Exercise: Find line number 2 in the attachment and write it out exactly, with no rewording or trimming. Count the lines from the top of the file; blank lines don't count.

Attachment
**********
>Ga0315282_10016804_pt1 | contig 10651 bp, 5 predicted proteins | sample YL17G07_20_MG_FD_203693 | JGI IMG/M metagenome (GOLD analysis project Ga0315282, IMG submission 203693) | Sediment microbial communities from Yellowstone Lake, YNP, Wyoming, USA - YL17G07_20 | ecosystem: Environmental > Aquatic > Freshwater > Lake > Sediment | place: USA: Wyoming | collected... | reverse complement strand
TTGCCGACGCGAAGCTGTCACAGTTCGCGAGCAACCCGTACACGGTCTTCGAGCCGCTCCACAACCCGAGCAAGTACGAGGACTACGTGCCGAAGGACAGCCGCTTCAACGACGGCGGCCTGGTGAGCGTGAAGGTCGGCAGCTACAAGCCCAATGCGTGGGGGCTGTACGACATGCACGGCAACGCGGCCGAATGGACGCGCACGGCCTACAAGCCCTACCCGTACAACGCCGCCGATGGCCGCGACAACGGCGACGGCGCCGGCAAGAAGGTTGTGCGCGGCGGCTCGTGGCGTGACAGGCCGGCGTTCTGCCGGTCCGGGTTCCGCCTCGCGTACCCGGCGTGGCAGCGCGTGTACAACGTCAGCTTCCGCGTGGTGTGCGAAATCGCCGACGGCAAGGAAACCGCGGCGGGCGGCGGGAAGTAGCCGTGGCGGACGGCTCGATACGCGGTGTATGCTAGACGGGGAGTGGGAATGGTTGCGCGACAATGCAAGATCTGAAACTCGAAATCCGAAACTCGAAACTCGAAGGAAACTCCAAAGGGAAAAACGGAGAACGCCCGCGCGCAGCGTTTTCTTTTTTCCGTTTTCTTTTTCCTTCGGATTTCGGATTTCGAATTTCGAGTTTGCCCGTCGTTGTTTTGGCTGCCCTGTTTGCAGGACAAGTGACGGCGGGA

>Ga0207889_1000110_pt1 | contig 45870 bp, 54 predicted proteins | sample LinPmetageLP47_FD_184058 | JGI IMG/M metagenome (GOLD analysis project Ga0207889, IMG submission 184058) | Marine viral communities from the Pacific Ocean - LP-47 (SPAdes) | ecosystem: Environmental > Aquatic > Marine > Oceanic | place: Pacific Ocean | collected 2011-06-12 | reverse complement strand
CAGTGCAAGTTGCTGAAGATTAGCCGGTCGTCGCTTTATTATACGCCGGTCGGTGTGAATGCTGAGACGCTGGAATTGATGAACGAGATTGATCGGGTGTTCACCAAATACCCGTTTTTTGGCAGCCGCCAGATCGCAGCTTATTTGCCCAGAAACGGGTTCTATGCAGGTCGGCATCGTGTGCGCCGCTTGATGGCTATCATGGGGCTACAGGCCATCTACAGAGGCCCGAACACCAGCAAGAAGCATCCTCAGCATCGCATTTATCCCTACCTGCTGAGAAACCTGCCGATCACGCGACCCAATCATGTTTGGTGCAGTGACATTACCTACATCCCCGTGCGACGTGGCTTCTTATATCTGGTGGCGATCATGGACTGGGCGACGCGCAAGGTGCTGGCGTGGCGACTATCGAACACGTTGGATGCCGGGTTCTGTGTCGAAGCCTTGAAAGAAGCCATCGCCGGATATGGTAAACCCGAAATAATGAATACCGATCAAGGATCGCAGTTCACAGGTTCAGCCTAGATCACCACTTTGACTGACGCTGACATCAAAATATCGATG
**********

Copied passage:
TTGCCGACGCGAAGCTGTCACAGTTCGCGAGCAACCCGTACACGGTCTTCGAGCCGCTCCACAACCCGAGCAAGTACGAGGACTACGTGCCGAAGGACAGCCGCTTCAACGACGGCGGCCTGGTGAGCGTGAAGGTCGGCAGCTACAAGCCCAATGCGTGGGGGCTGTACGACATGCACGGCAACGCGGCCGAATGGACGCGCACGGCCTACAAGCCCTACCCGTACAACGCCGCCGATGGCCGCGACAACGGCGACGGCGCCGGCAAGAAGGTTGTGCGCGGCGGCTCGTGGCGTGACAGGCCGGCGTTCTGCCGGTCCGGGTTCCGCCTCGCGTACCCGGCGTGGCAGCGCGTGTACAACGTCAGCTTCCGCGTGGTGTGCGAAATCGCCGACGGCAAGGAAACCGCGGCGGGCGGCGGGAAGTAGCCGTGGCGGACGGCTCGATACGCGGTGTATGCTAGACGGGGAGTGGGAATGGTTGCGCGACAATGCAAGATCTGAAACTCGAAATCCGAAACTCGAAACTCGAAGGAAACTCCAAAGGGAAAAACGGAGAACGCCCGCGCGCAGCGTTTTCTTTTTTCCGTTTTCTTTTTCCTTCGGATTTCGGATTTCGAATTTCGAGTTTGCCCGTCGTTGTTTTGGCTGCCCTGTTTGCAGGACAAGTGACGGCGGGA